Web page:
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GM to chase auto tech with VC arm

General Motors creates a $100 million fund to foster innovative auto technologies, betting that advanced tech will perk up sales.

General Motors has created a venture capital subsidiary to be headed by Jon Lauckner, one of the key executives behind the Chevy Volt, the company said Friday.

General Motors Ventures will initially be funded with $100 million and seek to find and develop innovative auto technologies, according to GM. Lauckner will start July 1 as president of the venture capital subsidiary.

An example of tech developed for the Volt: a lithium ion battery pack. Martin LaMonica/CNET

Creation of the subsidiary will allow the company to establish partnerships with venture capital companies investing in a range of auto-related technologies, a GM representative said.

With the Volt and other products, the company has made a bet that advanced technologies are its best chance of gaining customers and boosting sales. In addition to being the foundation for GM's electric powertrain technology, the Volt has a high-tech interior, sporting touch screen displays and controls inspired by consumer electronics.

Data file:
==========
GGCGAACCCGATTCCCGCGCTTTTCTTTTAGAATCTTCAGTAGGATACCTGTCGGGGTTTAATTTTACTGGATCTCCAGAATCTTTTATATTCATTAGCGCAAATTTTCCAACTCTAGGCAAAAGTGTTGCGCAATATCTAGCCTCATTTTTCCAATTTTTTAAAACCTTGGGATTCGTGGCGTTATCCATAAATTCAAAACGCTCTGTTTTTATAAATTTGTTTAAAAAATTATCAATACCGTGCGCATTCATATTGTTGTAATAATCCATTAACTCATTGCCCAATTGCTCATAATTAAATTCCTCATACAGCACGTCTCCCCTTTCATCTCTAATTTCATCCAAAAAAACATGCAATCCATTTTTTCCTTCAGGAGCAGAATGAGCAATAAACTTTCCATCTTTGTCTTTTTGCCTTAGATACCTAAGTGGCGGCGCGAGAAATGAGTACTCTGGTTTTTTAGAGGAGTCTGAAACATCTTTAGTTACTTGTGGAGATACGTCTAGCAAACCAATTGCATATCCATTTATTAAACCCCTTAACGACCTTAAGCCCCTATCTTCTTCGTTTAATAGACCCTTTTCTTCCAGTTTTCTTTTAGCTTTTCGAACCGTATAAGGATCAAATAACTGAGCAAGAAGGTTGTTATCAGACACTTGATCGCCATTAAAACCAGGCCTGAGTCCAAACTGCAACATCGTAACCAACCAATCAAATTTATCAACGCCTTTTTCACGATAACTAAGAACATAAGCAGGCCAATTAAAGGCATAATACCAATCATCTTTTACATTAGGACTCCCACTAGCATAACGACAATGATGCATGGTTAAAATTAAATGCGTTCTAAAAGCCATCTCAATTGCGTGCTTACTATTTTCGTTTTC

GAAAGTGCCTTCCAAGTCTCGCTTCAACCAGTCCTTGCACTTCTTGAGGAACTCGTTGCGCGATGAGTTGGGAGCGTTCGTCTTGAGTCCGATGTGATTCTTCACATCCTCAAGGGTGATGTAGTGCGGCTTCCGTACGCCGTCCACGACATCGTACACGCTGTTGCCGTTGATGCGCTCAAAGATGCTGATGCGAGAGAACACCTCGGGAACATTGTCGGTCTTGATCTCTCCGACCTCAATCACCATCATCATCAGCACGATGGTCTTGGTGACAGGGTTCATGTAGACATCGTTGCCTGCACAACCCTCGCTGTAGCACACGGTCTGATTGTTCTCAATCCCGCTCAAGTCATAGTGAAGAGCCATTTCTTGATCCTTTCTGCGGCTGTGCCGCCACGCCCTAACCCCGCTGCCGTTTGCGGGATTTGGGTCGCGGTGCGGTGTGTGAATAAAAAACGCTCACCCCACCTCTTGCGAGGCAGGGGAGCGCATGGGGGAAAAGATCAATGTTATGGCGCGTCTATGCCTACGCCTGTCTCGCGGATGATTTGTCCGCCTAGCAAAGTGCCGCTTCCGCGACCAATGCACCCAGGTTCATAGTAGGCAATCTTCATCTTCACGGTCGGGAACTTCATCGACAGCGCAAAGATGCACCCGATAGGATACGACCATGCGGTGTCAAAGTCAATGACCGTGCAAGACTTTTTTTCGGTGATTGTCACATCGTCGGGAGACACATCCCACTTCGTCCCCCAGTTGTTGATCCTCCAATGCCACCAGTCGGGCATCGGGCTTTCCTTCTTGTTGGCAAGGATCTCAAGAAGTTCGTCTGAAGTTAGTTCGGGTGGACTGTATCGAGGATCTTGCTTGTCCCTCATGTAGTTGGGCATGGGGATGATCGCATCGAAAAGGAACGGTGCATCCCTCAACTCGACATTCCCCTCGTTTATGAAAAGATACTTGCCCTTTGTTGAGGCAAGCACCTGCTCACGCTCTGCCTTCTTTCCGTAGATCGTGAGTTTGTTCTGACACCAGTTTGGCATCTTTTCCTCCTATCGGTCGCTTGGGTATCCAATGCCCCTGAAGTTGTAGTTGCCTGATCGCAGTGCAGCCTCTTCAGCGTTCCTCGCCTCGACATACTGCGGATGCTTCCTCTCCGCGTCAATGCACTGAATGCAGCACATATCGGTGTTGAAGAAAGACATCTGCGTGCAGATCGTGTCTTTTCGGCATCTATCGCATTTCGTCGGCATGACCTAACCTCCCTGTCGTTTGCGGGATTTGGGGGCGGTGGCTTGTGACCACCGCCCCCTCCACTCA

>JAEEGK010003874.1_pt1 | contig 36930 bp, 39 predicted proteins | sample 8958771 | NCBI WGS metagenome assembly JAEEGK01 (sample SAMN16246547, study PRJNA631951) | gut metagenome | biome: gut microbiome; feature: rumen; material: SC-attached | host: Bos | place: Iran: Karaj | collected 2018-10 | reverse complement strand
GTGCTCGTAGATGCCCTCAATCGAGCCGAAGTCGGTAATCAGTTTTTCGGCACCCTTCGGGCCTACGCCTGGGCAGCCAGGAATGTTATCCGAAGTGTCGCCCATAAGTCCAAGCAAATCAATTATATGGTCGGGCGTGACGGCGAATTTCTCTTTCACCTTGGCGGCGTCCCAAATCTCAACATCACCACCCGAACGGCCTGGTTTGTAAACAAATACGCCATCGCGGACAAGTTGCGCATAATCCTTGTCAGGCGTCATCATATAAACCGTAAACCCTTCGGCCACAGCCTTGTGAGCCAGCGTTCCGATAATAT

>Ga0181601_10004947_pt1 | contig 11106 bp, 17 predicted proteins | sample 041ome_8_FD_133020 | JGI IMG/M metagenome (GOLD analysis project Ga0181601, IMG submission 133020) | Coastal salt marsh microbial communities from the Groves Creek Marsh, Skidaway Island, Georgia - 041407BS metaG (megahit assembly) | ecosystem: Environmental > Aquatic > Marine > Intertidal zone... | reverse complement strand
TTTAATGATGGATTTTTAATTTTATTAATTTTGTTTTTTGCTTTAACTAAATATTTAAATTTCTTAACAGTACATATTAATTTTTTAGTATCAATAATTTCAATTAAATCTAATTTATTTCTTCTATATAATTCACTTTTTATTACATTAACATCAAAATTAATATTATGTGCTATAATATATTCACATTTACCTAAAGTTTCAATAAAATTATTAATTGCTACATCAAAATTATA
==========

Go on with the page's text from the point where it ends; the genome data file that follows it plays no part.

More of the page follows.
The creation of the GM subsidiary could be good news for entrepreneurs and venture investors working on auto technologies.

GM brings with it more money, of course, which will be available to fund developments, such as more efficient gasoline engines or better components for electric vehicles. Having GM as investor also gives a small company access to GM's testing facilities and visibility into its manufacturing requirements.

Large companies, such as Intel and IBM, have venture capital arms and have effectively used them to fund and gain access to emerging technologies.

GM invested in a few cellulosic ethanol companies, including Coskata and Mascoma, although they have not yielded the results as fast as originally hoped.